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post #91 of 105
Quote:
Originally Posted by caenlen View Post

I think the James Webb Space Telescope is going to transform a lot of our understanding of science in 2019 when it takes over the Hubble.

If it is 4-6x more powerful than Hubble, that means it can see further away (/back in time) in which case... lets say it sees a galaxy 15.9 billion years away... would that disprove the big bang theory and its 13.8 billion year old calculation?

That's...not how it works. The age of the universe calculation isn't made simply by looking for things that are far away. Also, "4-6x more powerful" is the translation made to science reporters. The details of how far it can see, what brightness of things it can see, and how close two things can be and be distinguishable are much more complicated.
post #92 of 105
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Originally Posted by Mand12 View Post

That's...not how it works. The age of the universe calculation isn't made simply by looking for things that are far away. Also, "4-6x more powerful" is the translation made to science reporters. The details of how far it can see, what brightness of things it can see, and how close two things can be and be distinguishable are much more complicated.

It is, it's just one thing. Background radiation but we can't measure the this as it's ever expanding sooooo anyways. It would be very hard to do that though.


I'm reading a bunch of this and that. And I'm not quoting or "correcting" anything I posted earlier. The problem is while they do move we can't say how much as different people have said physics falls apart after the event horizon. I did say after the event horizon reality looses cohesion. At least we have no explanation or idea of what happens there on.

They could move, or they aren't what's moving. We will never know, humanity might but we for sure won't. You could argue space has no mass.... then again there is the argument that large objects can even bend space around them.

There is no winning with a black hole until we know what happens after the event horizon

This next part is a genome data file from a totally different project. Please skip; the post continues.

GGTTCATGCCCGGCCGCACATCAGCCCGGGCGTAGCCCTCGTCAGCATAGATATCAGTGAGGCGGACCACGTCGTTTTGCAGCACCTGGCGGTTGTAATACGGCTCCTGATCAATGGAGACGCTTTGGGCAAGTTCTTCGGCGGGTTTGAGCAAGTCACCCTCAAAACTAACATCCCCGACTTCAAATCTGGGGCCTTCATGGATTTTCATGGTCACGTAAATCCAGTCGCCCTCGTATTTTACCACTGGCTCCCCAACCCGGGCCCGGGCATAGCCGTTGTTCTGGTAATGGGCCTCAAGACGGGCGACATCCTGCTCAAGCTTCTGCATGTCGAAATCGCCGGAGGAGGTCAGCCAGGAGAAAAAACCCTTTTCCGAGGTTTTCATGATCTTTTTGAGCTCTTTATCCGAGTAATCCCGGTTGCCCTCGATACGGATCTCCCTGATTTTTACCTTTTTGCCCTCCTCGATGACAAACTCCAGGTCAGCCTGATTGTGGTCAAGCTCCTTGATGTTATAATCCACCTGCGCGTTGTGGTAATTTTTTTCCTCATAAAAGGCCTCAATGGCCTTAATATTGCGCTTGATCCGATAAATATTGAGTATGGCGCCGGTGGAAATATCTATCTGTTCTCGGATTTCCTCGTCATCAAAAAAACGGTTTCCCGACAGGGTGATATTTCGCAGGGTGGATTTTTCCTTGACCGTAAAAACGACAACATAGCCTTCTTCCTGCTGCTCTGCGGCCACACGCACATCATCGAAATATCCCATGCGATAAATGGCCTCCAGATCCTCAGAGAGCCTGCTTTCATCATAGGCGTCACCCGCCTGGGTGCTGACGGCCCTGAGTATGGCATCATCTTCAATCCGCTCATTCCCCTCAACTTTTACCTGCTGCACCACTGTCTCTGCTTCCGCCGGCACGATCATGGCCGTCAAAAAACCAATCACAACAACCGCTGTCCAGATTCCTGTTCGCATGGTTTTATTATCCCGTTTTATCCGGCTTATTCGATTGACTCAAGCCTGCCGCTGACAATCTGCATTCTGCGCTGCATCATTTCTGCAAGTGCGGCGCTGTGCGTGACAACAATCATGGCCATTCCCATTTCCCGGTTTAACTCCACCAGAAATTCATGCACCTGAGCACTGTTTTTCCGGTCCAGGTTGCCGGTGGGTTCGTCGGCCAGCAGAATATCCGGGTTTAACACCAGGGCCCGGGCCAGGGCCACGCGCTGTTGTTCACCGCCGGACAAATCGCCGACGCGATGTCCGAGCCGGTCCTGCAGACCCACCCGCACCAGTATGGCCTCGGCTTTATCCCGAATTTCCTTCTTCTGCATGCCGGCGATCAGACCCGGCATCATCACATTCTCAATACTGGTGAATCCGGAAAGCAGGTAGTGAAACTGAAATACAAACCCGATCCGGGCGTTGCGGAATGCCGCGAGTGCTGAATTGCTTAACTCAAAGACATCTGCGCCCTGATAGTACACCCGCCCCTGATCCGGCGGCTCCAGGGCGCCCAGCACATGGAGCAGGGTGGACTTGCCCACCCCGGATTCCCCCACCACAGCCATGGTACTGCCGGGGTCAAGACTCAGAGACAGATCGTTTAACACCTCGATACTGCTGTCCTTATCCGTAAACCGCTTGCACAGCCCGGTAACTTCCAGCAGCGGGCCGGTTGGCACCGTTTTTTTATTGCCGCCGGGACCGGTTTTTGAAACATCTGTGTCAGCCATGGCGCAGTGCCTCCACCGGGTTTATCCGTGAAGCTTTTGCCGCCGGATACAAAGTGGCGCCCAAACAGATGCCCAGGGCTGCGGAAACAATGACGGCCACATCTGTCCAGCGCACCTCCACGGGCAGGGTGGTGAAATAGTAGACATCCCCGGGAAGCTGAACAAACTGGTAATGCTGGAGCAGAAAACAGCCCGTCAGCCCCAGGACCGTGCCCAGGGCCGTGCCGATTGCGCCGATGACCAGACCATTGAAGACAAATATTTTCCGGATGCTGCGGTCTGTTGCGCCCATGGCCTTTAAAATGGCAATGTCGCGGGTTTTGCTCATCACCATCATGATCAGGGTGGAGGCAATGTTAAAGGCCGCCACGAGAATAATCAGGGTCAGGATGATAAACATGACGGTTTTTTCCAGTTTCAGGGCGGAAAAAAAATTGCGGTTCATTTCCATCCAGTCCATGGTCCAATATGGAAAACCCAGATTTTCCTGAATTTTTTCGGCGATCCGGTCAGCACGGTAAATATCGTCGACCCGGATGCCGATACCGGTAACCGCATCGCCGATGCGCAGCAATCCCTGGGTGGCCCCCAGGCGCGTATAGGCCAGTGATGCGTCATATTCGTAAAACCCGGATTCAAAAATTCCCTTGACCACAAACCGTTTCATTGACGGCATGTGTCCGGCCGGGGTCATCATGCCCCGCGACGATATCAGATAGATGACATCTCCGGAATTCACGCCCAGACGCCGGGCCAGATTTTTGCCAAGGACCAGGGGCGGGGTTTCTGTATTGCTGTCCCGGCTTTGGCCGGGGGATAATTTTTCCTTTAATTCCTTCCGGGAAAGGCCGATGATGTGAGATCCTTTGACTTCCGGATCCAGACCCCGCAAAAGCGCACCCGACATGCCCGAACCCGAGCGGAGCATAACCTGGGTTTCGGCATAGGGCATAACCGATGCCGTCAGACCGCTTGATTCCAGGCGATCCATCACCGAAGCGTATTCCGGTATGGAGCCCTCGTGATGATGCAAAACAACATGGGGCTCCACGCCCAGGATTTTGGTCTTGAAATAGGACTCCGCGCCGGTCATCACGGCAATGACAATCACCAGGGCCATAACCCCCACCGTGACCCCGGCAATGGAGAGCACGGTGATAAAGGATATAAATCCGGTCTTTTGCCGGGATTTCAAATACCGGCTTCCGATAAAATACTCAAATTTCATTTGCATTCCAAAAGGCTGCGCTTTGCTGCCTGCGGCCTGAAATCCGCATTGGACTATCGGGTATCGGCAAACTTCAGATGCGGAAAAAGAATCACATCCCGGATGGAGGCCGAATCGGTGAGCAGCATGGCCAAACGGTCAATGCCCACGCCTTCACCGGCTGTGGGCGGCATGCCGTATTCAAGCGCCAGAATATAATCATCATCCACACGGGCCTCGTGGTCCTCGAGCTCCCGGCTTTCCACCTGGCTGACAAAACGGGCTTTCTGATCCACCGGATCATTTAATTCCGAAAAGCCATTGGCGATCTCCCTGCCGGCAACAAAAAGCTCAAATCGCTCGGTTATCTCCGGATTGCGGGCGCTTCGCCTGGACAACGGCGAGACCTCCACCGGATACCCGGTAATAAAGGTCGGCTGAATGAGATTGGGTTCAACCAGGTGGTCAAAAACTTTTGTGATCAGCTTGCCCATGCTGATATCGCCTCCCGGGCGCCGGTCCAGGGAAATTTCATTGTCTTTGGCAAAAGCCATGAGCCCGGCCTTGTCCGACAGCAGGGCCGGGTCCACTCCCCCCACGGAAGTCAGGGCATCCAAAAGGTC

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post #93 of 105
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Originally Posted by caenlen View Post

I think the James Webb Space Telescope is going to transform a lot of our understanding of science in 2019 when it takes over the Hubble.

If it is 4-6x more powerful than Hubble, that means it can see further away (/back in time) in which case... lets say it sees a galaxy 15.9 billion years away... would that disprove the big bang theory and its 13.8 billion year old calculation?

If, and that's a really big if mind you, that were to be the case it could mean a lot of things, most likely it would mean that we live in a cyclical big bounce universe rather than an ever expanding universe. Less likely it would say that the big bang, and Einstein were totally wrong, and if history has taught scientists anything, it's that betting against Einstein is a bad idea.
post #94 of 105
Quote:
Originally Posted by DNMock View Post

If, and that's a really big if mind you, that were to be the case it could mean a lot of things, most likely it would mean that we live in a cyclical big bounce universe rather than an ever expanding universe. Less likely it would say that the big bang, and Einstein were totally wrong, and if history has taught scientists anything, it's that betting against Einstein is a bad idea.

They are using all the telescopes on the earth to take a picture of a black hole, the composite will be done in a few months. It's going to answer a few questions, or just mock us. You know, science.
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post #95 of 105